Tonight, Aaron Sorkin, writer for the film The Social Network has just won a Writer’s Guild Award for Best Adapted Screenplay at the 2011 WGA Awards. The Social Network was based on the book The Accidental Billionaires by Ben Mezrich. This award brings Aaron Sorkin a step closer to winning the coveted Oscar at the 83rd Annual Academy Awards on February 27th.
In The Social Network,Jesse Eisenberg portrays Mark Zuckerberg during the foundation of one of the largest companies in the world: Facebook.
Other contenders in this category were:
- True Grit: Written for the Screen by Joel Coen and Ethan Coen; Based on the novel by Charles Portis
- 127 Hours: Screenplay by Danny Boyle and Simon Beaufoy; Based on the book Between a Rock and a Hard Place by Aron Ralston
- I Love You Philip Morris: Written by John Requa and Glenn Ficarra; Based on the book by Steven McVicker
- The Town: Screenplay by Peter Craig and Ben Affleck & Aaron Stockard; Based on the novel Prince of Thieves by Chuck Hogan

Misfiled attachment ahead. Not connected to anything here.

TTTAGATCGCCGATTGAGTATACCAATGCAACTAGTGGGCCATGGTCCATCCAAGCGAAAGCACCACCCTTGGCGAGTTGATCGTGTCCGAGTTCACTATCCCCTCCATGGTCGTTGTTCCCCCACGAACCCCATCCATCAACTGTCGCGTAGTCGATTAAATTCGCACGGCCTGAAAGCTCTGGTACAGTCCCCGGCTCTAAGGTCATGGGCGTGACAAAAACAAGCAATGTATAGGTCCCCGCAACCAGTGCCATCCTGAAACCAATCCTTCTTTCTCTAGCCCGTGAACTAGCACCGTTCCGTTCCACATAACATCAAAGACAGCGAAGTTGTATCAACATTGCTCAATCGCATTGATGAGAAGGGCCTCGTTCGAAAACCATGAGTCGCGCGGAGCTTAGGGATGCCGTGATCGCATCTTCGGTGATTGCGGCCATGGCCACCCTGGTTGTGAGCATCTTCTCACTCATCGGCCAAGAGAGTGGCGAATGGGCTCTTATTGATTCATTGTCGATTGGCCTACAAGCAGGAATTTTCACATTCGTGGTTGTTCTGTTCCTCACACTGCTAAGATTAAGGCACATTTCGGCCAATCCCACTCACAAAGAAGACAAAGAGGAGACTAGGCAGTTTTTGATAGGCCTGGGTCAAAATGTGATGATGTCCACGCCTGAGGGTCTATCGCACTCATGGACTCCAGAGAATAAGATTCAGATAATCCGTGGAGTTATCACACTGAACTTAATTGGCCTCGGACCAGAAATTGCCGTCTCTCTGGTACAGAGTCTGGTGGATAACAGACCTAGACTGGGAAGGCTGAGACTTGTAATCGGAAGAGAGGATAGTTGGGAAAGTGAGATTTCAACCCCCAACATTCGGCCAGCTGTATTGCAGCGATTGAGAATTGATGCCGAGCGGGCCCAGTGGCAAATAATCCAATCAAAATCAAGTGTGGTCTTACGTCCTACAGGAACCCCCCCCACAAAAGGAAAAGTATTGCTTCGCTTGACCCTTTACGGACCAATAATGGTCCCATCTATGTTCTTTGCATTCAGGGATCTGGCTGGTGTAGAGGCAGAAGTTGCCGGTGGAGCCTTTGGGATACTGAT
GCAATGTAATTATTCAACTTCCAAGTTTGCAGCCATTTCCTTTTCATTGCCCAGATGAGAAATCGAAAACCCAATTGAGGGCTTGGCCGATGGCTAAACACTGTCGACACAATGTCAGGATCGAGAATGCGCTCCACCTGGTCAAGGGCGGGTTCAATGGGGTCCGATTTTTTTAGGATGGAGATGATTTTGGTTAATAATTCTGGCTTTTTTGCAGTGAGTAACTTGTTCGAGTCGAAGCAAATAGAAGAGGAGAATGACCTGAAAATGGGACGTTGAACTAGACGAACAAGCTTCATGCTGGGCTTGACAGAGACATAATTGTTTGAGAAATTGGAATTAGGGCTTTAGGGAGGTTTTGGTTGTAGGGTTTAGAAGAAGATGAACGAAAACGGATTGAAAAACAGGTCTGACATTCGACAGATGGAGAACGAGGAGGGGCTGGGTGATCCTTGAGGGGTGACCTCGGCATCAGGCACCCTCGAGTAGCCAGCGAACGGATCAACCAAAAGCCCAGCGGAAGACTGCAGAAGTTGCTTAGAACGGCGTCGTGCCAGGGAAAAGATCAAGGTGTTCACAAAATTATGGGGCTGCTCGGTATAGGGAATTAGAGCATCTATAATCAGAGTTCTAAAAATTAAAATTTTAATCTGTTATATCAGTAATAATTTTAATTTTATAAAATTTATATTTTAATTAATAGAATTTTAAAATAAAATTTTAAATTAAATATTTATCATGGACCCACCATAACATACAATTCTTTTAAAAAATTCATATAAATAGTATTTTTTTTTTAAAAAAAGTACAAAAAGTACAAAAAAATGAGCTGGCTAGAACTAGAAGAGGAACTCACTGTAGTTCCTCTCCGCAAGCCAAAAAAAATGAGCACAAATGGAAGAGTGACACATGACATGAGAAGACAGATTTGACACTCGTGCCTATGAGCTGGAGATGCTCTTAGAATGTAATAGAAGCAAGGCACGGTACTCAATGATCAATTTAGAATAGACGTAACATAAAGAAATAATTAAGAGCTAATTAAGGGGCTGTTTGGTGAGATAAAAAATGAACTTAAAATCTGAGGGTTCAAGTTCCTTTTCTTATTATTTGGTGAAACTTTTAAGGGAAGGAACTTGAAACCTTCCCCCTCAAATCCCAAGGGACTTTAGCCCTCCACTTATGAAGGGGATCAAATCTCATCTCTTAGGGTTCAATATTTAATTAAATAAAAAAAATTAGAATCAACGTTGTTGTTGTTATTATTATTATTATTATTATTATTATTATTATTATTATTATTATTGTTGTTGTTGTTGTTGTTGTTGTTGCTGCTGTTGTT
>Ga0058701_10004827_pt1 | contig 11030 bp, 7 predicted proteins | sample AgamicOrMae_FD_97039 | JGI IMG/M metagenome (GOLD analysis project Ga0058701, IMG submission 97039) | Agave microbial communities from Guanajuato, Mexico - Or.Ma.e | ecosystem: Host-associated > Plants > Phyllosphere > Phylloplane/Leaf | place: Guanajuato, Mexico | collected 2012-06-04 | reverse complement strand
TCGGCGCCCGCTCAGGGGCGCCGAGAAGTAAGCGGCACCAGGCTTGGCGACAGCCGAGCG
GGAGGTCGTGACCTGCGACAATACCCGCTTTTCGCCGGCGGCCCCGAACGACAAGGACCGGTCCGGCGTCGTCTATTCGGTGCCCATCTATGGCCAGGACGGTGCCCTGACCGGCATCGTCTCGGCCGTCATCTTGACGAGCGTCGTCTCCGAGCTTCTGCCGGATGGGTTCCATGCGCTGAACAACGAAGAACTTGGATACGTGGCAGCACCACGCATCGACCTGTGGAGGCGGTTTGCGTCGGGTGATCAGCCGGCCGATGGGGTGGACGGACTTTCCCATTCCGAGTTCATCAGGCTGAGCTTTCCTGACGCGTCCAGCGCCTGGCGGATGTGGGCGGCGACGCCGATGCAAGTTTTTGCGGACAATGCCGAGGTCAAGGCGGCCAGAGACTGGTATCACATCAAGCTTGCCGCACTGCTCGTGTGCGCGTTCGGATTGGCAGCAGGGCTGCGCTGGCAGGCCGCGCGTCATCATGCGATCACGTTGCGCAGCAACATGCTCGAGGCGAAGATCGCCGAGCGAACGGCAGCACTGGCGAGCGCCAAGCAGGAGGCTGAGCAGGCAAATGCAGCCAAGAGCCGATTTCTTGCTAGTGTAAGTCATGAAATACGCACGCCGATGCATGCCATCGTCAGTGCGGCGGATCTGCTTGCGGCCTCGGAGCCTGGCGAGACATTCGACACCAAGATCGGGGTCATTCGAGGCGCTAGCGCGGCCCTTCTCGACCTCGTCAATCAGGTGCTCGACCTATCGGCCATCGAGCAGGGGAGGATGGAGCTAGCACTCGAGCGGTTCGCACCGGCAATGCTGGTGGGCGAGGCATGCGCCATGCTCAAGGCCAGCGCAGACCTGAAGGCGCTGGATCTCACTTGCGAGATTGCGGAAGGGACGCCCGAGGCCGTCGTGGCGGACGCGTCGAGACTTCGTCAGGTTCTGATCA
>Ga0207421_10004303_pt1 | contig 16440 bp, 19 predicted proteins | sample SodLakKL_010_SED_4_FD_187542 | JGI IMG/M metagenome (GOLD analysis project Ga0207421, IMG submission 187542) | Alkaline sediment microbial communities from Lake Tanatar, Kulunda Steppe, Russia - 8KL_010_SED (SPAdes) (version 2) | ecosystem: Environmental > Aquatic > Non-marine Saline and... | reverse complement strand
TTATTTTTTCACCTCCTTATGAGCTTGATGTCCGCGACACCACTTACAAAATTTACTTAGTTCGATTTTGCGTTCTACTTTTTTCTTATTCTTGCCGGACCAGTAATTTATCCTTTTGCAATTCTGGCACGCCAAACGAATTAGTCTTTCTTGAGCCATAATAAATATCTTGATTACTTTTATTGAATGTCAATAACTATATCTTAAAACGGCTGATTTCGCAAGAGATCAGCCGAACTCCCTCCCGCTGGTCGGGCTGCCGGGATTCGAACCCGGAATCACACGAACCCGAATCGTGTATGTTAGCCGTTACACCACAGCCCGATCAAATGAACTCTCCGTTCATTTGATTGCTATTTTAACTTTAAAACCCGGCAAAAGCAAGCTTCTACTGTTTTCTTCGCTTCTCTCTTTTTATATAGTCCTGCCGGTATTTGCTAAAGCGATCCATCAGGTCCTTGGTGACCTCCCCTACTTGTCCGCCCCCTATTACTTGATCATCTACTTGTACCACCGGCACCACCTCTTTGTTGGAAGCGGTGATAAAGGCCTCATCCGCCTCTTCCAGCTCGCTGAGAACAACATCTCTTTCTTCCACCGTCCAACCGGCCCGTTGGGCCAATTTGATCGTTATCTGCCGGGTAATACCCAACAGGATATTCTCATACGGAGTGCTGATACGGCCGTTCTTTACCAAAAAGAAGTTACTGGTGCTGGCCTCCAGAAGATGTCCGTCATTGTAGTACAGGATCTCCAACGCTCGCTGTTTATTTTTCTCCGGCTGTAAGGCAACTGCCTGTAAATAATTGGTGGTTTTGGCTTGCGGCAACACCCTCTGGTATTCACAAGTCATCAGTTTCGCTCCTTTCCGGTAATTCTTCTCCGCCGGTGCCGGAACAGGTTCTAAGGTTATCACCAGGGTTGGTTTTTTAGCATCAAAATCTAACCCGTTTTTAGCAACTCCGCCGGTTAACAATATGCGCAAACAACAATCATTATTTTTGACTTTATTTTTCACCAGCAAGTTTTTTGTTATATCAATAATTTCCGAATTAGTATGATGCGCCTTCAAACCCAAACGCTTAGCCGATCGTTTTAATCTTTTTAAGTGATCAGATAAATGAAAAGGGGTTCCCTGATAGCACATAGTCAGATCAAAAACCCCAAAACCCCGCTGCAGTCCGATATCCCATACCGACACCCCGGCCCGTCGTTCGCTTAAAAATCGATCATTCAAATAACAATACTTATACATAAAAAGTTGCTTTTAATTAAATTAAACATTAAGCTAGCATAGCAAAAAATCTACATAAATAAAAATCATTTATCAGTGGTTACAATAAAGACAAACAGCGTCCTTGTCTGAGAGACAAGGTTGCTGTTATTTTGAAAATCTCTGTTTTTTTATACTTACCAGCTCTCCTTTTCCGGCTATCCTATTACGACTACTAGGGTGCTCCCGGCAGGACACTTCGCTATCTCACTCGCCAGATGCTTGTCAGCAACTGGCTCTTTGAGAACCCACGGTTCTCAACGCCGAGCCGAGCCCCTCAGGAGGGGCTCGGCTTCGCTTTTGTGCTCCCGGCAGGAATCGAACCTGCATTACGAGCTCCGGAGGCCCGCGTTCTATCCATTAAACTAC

Aaron Sorkin has also won awards for his screenplay of The Social Network from:
- Austin Film Critics Association
- Boston Society of Film Critics Awards
- Central Ohio Film Critics Association
- Chicago Film Critics Association Awards
- Dallas-Fort Worth Film Critics Association Awards
- Golden Globes, USA
- Kansas City Film Critics Circle Awards
- Las Vegas Film Critics Society Awards
- Los Angeles Film Critics Association Awards
- National Board of Review, USA
- Online Film Critics Society Awards
- Phoenix Film Critics Society Awards
- San Diego Film Critics Society Awards
- Toronto Film Critics Association Awards
- Washington DC Area Film Critics Association Awards
The Writers Guild Awards were held simultaneously at the Renaissance Hollywood Hotel-Grand Ballroom in Los Angeles and the AXA Equitable Center in New York City.
Check back here again for continuing Oscar buzz, events and predictions.
Whatever your movie choice this week, please remember your movie theater etiquette: silence your cell phones, no texting, don’t talk during the film and remove your children if they become a distraction to other audience members. Don’t forget that laughing, crying and cheering are always approved behavior and even encouraged.
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-Kay Shackleton is a film historian with special focus on Silent Film, see her work on SilentHollywood.com